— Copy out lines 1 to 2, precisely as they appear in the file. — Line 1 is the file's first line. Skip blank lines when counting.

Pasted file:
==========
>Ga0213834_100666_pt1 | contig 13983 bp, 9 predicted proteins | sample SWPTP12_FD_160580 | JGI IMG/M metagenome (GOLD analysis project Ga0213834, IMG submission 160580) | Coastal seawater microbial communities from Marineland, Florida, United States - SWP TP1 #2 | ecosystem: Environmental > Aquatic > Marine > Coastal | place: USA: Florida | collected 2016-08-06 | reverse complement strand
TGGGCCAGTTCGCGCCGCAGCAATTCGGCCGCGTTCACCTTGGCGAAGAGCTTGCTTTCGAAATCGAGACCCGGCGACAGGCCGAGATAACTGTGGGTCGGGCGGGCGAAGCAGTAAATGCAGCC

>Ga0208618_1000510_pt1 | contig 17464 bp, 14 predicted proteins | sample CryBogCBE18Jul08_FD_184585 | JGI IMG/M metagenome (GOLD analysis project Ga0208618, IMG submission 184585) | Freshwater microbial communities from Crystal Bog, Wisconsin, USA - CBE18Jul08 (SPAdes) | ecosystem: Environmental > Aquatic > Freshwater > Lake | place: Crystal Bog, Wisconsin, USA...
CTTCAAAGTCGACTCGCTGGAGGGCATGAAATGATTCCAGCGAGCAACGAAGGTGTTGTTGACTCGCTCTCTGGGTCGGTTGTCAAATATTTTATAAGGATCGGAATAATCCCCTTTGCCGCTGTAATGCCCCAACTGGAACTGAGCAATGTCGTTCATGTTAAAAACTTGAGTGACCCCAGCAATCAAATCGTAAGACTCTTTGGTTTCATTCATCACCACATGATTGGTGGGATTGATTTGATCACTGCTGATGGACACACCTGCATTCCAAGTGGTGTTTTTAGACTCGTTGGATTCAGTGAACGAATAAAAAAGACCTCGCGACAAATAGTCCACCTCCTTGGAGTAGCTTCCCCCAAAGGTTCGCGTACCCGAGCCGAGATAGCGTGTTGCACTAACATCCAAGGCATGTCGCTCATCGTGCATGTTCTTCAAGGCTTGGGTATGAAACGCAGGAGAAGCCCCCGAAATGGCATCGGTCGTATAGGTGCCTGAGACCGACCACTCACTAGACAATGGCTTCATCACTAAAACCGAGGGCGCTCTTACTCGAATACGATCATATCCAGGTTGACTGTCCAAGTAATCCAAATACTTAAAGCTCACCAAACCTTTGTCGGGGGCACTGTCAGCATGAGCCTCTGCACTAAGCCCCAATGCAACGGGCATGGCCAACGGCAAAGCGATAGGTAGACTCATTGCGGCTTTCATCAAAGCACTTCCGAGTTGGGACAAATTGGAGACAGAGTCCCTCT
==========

>Ga0213834_100666_pt1 | contig 13983 bp, 9 predicted proteins | sample SWPTP12_FD_160580 | JGI IMG/M metagenome (GOLD analysis project Ga0213834, IMG submission 160580) | Coastal seawater microbial communities from Marineland, Florida, United States - SWP TP1 #2 | ecosystem: Environmental > Aquatic > Marine > Coastal | place: USA: Florida | collected 2016-08-06 | reverse complement strand
TGGGCCAGTTCGCGCCGCAGCAATTCGGCCGCGTTCACCTTGGCGAAGAGCTTGCTTTCGAAATCGAGACCCGGCGACAGGCCGAGATAACTGTGGGTCGGGCGGGCGAAGCAGTAAATGCAGCC